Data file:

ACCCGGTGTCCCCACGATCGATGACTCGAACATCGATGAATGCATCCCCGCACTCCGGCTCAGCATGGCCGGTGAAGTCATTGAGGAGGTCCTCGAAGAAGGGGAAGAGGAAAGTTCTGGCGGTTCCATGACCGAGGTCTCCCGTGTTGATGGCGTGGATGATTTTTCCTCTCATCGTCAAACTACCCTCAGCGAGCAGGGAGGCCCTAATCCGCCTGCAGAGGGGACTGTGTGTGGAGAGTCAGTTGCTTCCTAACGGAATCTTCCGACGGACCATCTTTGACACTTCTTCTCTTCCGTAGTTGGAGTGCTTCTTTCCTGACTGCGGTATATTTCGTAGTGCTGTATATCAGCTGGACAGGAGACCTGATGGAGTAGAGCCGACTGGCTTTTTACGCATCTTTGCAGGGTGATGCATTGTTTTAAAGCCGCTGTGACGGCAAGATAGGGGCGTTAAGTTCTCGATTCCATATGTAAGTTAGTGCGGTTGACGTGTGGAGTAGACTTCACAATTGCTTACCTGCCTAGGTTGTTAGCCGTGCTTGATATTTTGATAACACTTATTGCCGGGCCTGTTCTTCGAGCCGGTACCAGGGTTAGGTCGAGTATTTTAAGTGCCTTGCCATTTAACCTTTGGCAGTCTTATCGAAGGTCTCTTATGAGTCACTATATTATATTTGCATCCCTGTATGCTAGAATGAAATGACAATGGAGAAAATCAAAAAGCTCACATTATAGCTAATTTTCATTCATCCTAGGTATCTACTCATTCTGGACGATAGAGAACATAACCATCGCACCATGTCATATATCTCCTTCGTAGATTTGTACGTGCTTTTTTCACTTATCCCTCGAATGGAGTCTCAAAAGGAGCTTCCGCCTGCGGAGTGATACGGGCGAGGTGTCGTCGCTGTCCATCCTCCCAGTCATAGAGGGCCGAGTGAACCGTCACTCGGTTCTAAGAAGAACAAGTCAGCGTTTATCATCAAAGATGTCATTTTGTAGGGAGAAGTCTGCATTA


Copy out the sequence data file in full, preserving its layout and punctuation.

ACCCGGTGTCCCCACGATCGATGACTCGAACATCGATGAATGCATCCCCGCACTCCGGCTCAGCATGGCCGGTGAAGTCATTGAGGAGGTCCTCGAAGAAGGGGAAGAGGAAAGTTCTGGCGGTTCCATGACCGAGGTCTCCCGTGTTGATGGCGTGGATGATTTTTCCTCTCATCGTCAAACTACCCTCAGCGAGCAGGGAGGCCCTAATCCGCCTGCAGAGGGGACTGTGTGTGGAGAGTCAGTTGCTTCCTAACGGAATCTTCCGACGGACCATCTTTGACACTTCTTCTCTTCCGTAGTTGGAGTGCTTCTTTCCTGACTGCGGTATATTTCGTAGTGCTGTATATCAGCTGGACAGGAGACCTGATGGAGTAGAGCCGACTGGCTTTTTACGCATCTTTGCAGGGTGATGCATTGTTTTAAAGCCGCTGTGACGGCAAGATAGGGGCGTTAAGTTCTCGATTCCATATGTAAGTTAGTGCGGTTGACGTGTGGAGTAGACTTCACAATTGCTTACCTGCCTAGGTTGTTAGCCGTGCTTGATATTTTGATAACACTTATTGCCGGGCCTGTTCTTCGAGCCGGTACCAGGGTTAGGTCGAGTATTTTAAGTGCCTTGCCATTTAACCTTTGGCAGTCTTATCGAAGGTCTCTTATGAGTCACTATATTATATTTGCATCCCTGTATGCTAGAATGAAATGACAATGGAGAAAATCAAAAAGCTCACATTATAGCTAATTTTCATTCATCCTAGGTATCTACTCATTCTGGACGATAGAGAACATAACCATCGCACCATGTCATATATCTCCTTCGTAGATTTGTACGTGCTTTTTTCACTTATCCCTCGAATGGAGTCTCAAAAGGAGCTTCCGCCTGCGGAGTGATACGGGCGAGGTGTCGTCGCTGTCCATCCTCCCAGTCATAGAGGGCCGAGTGAACCGTCACTCGGTTCTAAGAAGAACAAGTCAGCGTTTATCATCAAAGATGTCATTTTGTAGGGAGAAGTCTGCATTA